In my last post, I wrote that efficient urban sustainability policy should be inclusive, in the sense that it should address sustainability in an area large enough to encompass urban centers, but suburban, periurban and dependent rural, or natural places. I called for planners to abandon the “false dichotomy between urban and rural areas,” and replace it by a rural-urban continuum.
Among the comments received, there was this one from Darien Simon. She mentioned that sooner or later there will be—there already is—an intense competition between land required for non-residential uses, and cities growth. And she wrote: “The limit will be reached in the finite system unless one or more of the system conditions themselves are somehow transformed…Perhaps our best approach is to focus first on trying to learn from previous incidents, and then apply those lessons with due caution and precaution as we move toward greater sustainability across the entire urban-rural, human-environment system.” Well, it sure makes a lot of sense, but how to do that concretely?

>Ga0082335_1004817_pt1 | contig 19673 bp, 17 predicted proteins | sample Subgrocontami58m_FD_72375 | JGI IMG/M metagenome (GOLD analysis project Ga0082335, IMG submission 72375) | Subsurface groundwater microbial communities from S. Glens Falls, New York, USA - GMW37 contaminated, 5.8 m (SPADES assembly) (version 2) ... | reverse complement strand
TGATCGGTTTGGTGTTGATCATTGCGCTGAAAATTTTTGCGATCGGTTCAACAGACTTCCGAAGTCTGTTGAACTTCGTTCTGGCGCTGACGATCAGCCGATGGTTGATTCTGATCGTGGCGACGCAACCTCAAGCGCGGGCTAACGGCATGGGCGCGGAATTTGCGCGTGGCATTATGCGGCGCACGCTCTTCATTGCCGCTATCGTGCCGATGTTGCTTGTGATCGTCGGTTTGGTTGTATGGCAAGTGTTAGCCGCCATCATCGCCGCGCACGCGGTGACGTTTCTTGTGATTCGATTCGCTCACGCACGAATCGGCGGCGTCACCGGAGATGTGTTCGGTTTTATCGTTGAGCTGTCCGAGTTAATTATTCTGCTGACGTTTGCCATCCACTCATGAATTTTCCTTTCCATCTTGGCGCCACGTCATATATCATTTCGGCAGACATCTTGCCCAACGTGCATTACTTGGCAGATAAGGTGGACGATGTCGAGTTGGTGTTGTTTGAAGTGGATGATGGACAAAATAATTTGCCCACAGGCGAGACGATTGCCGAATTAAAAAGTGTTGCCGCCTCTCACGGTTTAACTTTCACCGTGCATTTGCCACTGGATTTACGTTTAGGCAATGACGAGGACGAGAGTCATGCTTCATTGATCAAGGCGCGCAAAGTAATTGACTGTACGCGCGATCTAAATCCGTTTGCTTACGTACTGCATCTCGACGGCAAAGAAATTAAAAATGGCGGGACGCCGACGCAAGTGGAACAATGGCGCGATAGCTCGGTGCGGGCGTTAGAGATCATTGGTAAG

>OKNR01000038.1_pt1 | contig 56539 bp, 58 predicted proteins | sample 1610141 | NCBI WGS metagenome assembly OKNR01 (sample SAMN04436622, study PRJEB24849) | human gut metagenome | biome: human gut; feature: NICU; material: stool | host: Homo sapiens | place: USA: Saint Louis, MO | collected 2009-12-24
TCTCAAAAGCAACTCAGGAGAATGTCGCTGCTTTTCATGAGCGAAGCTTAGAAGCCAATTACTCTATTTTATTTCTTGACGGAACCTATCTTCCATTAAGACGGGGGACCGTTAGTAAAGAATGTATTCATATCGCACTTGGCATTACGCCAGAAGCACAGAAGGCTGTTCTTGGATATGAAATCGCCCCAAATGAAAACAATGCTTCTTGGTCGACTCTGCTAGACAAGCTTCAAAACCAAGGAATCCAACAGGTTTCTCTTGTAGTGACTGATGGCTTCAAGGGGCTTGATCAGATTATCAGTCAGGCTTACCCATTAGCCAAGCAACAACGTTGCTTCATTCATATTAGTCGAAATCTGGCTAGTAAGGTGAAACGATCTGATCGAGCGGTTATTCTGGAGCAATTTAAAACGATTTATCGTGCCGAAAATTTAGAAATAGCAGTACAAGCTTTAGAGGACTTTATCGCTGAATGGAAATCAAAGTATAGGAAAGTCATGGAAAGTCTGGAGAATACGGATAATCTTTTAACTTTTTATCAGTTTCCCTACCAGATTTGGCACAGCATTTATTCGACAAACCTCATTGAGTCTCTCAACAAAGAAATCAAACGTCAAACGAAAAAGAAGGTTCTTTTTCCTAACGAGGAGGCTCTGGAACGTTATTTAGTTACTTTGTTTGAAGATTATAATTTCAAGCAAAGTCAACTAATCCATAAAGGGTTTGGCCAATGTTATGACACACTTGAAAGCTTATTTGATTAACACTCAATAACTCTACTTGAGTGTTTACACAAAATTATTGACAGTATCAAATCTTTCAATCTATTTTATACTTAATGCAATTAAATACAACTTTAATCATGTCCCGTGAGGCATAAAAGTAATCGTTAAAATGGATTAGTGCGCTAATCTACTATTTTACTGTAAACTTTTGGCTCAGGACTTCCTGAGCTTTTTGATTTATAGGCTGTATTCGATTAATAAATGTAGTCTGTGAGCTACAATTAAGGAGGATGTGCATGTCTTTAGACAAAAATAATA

I started thinking: is there already some type of urban arrangement addressing the urban-rural continuum—it does not necessarily result from “incidents”—that, if generalized, would deeply transform urban systems conditions while contributing to a more sustainable future? Yes, there is one, and its name is urban agriculture. Urban agriculture defines a spatial pattern that goes far beyond the urban-rural continuum. It postulates that some type of agriculture can flourish within the city, in addition to the existence of an urban-rural gradient of the whole urban area. It considers that urban multifunctionality should also include farming.
But well, as usual, things are not that simple in the wonderful world of sustainability planning. Urban agriculture is both an oxymoronic and elusive term. What do we call urban agriculture? Are community gardens parts of urban agriculture or not, for example? A TNOC roundtable April 2014— The sky is the limit for urban agriculture. Or is it?—showed strong differences of opinion on this issue. When Mary Rowe boldly declares, “community gardens and urban agriculture are not the same thing”, Lindsay Campbell completes and nuances: “Community gardening and urban agriculture are not synonymous. Although community gardens can be important agricultural sites, certainly not all gardens focus on food.”